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Ophthalmology. 2007 Aug;114(8):1505-12. Epub 2007 Mar 23.

Factors associated with variability in retinal nerve fiber layer thickness measurements obtained by optical coherence tomography.

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1
Doheny Image Reading Center, Doheny Eye Institute, Los Angeles, California 90033, USA.

Abstract

OBJECTIVE:

To identify factors associated with variability in retinal nerve fiber layer (RNFL) thickness measurements obtained by optical coherence tomography (OCT).

DESIGN:

Retrospective observational case series.

PARTICIPANTS:

One hundred fifty consecutive patients with known or suspected glaucomatous optic nerve damage undergoing OCT imaging for RNFL thickness measurement.

METHODS:

One eye with known or suspected glaucoma from each patient was scanned twice within the same visit using the Stratus OCT's fast nerve fiber layer thickness acquisition protocol. For each scan, the average RNFL thickness, signal strength (a measure of the amount of light reflecting back from the retina), and analysis confidence (AC, a measure of the quality of the data as reported by the OCT software) were recorded. Retinal nerve fiber layer thickness measurements of the initial and repeat scans for each case were compared, and the difference in thickness measurements was correlated with difference in signal strength, AC (either low or normal), and the average RNFL thickness.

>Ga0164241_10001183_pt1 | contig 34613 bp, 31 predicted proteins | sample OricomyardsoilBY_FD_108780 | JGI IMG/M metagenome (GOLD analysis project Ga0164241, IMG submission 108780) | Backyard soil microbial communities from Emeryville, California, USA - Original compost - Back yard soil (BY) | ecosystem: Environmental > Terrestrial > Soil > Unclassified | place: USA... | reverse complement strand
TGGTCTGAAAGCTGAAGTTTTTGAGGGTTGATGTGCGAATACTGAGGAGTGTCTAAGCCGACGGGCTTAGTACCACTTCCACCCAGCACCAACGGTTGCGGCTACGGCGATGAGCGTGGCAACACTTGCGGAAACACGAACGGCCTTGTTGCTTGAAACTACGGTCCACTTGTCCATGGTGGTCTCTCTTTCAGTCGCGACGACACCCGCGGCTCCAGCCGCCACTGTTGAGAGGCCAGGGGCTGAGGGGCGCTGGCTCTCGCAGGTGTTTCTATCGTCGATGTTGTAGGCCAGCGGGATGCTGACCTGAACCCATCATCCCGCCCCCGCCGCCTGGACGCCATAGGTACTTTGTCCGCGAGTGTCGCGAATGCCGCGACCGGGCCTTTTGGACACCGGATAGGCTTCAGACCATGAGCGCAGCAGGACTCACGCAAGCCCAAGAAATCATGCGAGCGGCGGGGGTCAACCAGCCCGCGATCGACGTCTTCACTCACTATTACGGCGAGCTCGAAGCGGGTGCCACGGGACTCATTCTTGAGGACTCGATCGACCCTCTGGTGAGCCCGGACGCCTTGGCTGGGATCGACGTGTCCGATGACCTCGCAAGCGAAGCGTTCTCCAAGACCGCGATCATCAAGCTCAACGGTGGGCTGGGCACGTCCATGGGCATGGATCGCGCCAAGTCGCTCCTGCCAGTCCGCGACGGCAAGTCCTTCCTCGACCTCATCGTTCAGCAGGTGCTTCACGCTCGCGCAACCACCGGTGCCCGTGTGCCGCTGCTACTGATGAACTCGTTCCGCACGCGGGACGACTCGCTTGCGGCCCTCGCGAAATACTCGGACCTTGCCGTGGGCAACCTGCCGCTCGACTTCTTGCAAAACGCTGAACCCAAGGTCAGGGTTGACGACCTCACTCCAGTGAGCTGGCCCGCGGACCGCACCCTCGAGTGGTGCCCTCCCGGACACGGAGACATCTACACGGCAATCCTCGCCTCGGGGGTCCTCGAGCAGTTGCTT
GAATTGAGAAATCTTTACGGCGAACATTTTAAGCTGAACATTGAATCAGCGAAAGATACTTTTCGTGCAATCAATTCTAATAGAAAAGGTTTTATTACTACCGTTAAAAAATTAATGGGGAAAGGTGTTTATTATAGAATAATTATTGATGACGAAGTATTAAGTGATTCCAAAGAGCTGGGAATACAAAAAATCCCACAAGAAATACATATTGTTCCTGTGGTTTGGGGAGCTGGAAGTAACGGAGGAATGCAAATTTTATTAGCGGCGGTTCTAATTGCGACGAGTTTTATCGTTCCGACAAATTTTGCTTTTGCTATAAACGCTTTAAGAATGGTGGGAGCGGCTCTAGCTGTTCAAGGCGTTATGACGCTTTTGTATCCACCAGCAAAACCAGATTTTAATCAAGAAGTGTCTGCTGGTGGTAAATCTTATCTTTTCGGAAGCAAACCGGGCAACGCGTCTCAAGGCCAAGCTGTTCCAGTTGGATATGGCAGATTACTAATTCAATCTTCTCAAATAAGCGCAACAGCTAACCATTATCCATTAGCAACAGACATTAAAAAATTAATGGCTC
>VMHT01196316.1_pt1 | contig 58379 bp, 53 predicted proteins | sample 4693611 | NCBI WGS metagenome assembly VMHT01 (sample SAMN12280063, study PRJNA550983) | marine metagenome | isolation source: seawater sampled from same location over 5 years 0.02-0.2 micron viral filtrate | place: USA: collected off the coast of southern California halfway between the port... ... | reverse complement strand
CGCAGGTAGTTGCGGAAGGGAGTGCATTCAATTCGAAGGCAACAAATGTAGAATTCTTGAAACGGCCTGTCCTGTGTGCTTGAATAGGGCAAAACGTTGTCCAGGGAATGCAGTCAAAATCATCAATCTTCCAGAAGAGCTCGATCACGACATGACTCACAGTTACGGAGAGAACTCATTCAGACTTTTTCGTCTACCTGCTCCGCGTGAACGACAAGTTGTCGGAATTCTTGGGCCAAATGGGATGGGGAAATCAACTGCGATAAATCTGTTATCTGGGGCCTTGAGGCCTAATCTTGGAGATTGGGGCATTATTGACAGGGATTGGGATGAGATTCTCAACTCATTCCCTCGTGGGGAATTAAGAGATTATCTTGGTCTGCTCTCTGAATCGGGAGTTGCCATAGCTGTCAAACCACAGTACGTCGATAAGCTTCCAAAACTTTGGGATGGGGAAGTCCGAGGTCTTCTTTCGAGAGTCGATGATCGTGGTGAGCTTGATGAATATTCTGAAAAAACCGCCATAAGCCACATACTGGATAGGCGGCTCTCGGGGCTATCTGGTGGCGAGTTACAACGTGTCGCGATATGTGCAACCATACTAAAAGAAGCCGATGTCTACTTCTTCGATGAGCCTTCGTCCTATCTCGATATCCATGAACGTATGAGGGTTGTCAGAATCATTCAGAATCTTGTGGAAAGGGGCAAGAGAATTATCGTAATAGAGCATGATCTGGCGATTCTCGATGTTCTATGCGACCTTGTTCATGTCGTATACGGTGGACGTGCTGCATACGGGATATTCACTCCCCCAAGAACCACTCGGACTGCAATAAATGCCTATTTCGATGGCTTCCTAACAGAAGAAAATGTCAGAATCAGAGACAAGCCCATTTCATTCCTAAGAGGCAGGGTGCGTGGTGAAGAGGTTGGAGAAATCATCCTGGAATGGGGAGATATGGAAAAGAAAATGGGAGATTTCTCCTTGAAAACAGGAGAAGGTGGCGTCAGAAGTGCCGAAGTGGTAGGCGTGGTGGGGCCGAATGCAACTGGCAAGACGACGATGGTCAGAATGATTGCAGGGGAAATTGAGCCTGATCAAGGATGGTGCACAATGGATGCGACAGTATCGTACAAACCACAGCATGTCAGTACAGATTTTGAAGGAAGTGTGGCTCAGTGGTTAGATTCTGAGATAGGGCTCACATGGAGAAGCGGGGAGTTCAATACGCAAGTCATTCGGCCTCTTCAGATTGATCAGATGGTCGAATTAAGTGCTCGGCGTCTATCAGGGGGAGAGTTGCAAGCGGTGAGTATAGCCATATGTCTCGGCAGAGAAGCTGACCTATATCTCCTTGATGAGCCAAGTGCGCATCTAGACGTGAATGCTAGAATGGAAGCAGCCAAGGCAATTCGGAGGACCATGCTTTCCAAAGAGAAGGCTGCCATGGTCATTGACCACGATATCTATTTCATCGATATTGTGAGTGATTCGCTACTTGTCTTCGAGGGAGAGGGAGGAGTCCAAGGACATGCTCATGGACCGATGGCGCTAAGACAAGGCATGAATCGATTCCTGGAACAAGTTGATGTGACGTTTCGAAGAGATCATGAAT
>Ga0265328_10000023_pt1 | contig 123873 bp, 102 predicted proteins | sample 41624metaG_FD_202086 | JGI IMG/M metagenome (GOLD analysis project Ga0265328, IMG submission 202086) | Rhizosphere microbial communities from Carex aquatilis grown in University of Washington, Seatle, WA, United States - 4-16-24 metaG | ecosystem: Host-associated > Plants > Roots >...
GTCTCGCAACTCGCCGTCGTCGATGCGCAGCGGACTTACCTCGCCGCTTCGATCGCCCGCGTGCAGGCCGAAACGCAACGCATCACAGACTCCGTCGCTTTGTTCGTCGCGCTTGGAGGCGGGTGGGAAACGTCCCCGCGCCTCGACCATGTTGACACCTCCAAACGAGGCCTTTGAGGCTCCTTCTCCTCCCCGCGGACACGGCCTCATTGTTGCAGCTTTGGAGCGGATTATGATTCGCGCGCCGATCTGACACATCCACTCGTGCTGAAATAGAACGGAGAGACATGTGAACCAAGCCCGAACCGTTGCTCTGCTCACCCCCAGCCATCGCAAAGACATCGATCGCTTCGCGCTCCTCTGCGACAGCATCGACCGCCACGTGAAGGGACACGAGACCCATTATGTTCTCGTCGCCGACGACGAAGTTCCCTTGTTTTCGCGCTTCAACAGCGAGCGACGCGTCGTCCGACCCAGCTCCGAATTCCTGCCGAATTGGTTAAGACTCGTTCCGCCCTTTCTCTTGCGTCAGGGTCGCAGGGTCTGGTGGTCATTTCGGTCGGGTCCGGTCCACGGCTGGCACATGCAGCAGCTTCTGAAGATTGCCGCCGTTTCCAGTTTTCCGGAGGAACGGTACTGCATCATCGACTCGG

MAIN OUTCOME MEASURE:

Difference in RNFL thickness.

RESULTS:

The mean difference in RNFL thickness between the initial and repeat scans was 10 microns (12.5%; range, 0.04-86.15 microns). Difference in signal strength between initial and repeat scans positively correlated with the difference in RNFL thickness (Spearman correlation coefficient = 0.44; P<0.001), whereas the average nerve fiber layer thickness negatively correlated with the difference in RNFL thickness (Spearman correlation coefficient = -0.25; P = 0.002). The presence of a scan with low AC was associated with a lower average RNFL thickness and a greater difference in RNFL thickness between the initial and repeat scans.

CONCLUSIONS:

Signal strength variability, low AC, and low RNFL thickness are associated with variability in RNFL thickness measurements obtained by Stratus OCT. Comparability of RNFL thickness measurements between visits may be improved if scans of similar signal strengths without low AC are obtained. This is especially important for patients with moderate glaucomatous optic nerve damage and for patients from whom good quality scans are not obtainable.

PMID:
17367862
DOI:
10.1016/j.ophtha.2006.10.061
[Indexed for MEDLINE]
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